In April 2014, the Government launched the Renewable Heat Incentive (RHI) for homeowners.
The scheme pays fixed quarterly tax-free tariffs to homeowners for seven years after the installation of renewable heating technologies.
People who live in homes off the gas grid have the most potential to save on fuel bills now and far into the future as well as decreasing their carbon emissions. But it is also beneficial to people who own period properties or rely on LPG or oil as their fuel source.
The RHI scheme covers single domestic dwellings and is open to homeowners and self-builders in England, Scotland and Wales.
To see if you can benefit, and to work out how much you could save, you first need to understand which renewables would work for you and whether you meet the Government criteria.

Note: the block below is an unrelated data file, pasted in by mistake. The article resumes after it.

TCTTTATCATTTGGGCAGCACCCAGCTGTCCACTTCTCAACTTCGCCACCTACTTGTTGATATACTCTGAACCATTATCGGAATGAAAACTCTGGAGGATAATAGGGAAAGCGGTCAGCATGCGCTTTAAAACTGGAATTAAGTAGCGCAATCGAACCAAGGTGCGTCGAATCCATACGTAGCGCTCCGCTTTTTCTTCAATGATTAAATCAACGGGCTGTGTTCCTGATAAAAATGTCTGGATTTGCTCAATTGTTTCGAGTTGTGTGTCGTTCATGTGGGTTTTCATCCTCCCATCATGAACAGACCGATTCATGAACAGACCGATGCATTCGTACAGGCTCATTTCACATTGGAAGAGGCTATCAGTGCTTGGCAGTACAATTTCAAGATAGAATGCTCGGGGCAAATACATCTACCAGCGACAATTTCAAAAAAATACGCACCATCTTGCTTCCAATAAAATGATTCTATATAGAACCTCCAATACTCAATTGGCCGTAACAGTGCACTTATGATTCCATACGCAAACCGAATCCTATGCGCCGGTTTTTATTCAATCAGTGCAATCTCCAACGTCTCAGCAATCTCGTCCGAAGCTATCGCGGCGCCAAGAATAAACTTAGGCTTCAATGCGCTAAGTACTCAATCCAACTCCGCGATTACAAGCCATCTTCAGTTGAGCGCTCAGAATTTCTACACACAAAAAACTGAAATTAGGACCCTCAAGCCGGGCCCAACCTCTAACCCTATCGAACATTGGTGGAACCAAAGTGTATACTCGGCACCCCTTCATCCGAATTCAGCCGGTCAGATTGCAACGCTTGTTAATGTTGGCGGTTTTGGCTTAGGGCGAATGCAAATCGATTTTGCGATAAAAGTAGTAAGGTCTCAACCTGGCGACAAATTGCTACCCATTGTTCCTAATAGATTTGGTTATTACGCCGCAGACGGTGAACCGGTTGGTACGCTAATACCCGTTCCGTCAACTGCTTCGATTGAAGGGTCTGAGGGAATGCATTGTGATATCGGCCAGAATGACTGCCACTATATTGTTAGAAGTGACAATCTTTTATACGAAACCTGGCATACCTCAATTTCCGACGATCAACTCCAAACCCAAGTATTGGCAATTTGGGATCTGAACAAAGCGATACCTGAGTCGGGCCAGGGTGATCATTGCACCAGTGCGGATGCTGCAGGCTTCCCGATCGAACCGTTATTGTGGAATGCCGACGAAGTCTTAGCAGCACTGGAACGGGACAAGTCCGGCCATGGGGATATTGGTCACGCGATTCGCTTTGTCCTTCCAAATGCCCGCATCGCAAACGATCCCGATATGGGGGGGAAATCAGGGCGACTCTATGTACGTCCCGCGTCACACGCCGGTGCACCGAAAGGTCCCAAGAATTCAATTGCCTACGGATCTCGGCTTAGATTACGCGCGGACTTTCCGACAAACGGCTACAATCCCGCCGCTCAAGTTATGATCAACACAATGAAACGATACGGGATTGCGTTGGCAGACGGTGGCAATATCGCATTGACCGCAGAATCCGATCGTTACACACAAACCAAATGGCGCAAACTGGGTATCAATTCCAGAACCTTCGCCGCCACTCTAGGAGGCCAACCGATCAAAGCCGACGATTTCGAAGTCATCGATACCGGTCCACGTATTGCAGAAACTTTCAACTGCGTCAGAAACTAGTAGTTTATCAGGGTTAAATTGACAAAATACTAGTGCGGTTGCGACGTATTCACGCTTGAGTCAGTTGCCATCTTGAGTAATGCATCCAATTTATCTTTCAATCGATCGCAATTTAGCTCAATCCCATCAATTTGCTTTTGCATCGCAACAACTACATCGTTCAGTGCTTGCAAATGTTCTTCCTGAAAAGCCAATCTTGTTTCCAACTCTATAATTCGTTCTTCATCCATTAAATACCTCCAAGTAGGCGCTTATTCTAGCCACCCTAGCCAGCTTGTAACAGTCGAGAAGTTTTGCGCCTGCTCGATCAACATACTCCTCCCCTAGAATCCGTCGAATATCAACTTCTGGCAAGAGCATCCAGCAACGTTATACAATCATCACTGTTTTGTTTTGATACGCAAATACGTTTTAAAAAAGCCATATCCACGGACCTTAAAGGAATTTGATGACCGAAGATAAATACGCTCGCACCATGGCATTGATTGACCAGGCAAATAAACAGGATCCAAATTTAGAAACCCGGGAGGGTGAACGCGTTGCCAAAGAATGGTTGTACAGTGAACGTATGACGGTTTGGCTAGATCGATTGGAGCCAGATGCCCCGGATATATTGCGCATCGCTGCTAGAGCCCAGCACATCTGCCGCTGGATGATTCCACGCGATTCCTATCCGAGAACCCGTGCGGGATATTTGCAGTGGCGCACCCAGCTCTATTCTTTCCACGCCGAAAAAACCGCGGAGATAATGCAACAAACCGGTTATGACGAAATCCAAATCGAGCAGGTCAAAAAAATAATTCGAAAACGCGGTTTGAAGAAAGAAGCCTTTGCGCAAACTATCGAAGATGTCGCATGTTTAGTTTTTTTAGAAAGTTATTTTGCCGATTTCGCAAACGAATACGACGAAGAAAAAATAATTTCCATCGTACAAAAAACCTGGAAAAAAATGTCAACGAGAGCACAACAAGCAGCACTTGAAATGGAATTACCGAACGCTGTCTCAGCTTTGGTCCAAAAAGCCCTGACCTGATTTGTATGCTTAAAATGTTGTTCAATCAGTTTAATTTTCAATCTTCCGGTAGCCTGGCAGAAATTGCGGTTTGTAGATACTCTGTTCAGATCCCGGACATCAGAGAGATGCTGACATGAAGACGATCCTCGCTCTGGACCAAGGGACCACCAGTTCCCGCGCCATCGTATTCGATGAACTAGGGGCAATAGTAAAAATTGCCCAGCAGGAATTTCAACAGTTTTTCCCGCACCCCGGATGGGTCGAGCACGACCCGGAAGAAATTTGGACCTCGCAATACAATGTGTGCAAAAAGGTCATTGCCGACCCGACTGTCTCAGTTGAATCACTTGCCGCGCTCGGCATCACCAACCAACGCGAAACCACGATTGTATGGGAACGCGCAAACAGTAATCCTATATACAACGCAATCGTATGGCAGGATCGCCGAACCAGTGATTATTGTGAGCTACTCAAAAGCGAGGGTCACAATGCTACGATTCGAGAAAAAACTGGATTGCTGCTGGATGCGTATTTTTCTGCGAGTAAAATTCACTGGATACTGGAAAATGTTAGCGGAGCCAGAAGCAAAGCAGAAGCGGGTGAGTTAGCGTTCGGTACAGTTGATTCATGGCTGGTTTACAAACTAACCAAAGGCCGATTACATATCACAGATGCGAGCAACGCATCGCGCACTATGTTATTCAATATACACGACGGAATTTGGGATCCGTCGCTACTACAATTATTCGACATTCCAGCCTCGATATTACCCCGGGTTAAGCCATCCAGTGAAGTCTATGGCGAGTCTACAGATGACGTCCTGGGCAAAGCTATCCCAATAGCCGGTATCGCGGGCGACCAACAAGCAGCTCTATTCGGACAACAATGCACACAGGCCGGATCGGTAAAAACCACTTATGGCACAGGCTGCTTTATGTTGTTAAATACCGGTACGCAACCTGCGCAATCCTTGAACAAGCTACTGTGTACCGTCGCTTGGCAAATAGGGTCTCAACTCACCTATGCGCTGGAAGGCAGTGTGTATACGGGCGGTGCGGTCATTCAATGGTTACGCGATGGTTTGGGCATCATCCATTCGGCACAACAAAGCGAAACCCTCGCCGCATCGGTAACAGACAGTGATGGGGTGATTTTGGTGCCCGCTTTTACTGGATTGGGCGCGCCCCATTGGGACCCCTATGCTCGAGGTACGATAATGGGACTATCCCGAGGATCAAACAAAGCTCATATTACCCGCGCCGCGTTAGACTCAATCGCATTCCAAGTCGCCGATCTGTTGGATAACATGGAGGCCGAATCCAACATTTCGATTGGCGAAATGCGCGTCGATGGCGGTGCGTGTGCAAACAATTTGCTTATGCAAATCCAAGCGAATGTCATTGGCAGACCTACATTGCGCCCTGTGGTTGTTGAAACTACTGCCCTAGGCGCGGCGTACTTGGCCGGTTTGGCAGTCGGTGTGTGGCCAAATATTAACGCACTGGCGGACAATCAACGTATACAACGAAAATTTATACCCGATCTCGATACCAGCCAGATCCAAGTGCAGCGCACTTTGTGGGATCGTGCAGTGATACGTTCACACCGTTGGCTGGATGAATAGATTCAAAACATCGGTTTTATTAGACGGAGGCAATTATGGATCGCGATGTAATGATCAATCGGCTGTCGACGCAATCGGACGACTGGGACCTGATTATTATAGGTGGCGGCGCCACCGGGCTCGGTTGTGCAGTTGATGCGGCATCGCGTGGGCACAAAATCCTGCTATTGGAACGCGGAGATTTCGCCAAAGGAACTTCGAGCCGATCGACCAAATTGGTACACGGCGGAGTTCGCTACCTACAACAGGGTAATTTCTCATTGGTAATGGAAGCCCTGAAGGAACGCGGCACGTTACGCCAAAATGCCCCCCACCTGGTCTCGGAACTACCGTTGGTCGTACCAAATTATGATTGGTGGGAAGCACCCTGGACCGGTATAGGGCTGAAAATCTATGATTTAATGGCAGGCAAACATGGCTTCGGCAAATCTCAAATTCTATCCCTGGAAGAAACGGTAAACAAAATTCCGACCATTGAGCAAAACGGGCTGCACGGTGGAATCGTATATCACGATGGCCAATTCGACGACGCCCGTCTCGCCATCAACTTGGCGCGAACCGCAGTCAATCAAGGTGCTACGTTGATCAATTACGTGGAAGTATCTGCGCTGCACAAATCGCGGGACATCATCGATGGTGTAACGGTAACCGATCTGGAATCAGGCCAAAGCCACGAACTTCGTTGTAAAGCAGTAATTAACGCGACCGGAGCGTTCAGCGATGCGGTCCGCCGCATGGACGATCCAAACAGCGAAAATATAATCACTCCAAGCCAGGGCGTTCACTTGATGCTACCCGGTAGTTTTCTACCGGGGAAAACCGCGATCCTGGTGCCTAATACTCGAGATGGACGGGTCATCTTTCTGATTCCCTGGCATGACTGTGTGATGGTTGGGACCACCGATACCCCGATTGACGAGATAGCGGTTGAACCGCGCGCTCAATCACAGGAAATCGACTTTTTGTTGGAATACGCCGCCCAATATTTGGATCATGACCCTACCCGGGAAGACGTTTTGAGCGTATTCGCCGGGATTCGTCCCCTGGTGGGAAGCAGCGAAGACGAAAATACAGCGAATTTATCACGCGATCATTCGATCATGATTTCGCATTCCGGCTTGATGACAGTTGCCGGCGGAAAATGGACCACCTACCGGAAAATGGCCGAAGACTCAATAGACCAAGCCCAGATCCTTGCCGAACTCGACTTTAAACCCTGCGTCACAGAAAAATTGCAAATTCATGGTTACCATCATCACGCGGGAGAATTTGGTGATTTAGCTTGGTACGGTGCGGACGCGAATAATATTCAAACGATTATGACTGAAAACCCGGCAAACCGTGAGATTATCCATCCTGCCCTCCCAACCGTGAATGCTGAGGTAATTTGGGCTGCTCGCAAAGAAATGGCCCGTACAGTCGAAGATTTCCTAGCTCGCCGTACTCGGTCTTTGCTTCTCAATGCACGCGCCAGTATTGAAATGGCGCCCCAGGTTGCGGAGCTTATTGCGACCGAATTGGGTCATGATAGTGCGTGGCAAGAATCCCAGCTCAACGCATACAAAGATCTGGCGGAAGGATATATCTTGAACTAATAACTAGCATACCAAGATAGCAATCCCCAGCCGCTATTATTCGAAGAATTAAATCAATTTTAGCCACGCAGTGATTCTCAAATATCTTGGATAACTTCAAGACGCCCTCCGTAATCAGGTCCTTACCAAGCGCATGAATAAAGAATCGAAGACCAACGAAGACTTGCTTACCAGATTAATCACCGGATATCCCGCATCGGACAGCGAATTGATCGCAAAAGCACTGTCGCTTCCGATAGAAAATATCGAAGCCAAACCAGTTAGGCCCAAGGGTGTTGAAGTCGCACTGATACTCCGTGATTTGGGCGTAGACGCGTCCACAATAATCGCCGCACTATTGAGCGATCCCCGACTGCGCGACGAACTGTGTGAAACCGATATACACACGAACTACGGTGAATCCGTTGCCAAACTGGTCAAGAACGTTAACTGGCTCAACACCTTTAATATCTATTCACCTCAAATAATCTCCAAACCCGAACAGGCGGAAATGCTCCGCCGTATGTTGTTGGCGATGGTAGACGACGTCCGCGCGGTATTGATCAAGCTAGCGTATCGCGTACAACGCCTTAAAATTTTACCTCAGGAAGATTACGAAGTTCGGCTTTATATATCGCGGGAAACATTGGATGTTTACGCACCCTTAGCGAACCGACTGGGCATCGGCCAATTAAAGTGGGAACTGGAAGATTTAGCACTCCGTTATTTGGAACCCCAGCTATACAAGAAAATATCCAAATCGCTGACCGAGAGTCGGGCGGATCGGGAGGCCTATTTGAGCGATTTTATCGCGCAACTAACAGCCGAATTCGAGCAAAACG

The tariff rate is multiplied by the estimated annual heat load figure taken from your EPC, which is divided by four to generate a quarterly figure.
Heat pumps need an extra calculation to analyse their efficiency. This is done using the heat pump’s Seasonal Performance Factor (SPF) which converts the estimated annual heat load into the estimated renewable heat load.
To be eligible, all heat pumps must have a minimum SPF of 2.5.
Heat pumps must also use a compressor (a component which raises the temperature of the liquid that the heat is transferred to within the technology) driven by electricity.
The domestic RHI will pay you the following tariffs per unit of heat generated for seven years (on a quarterly basis):
RHI tariffs pence/kWh from 01/01/218
Air-source heat pumps
10.18p/kWh Capped at 20,000kWh
Ground and water-source heat pumps
19.86p/kWh Capped at 30,000kWh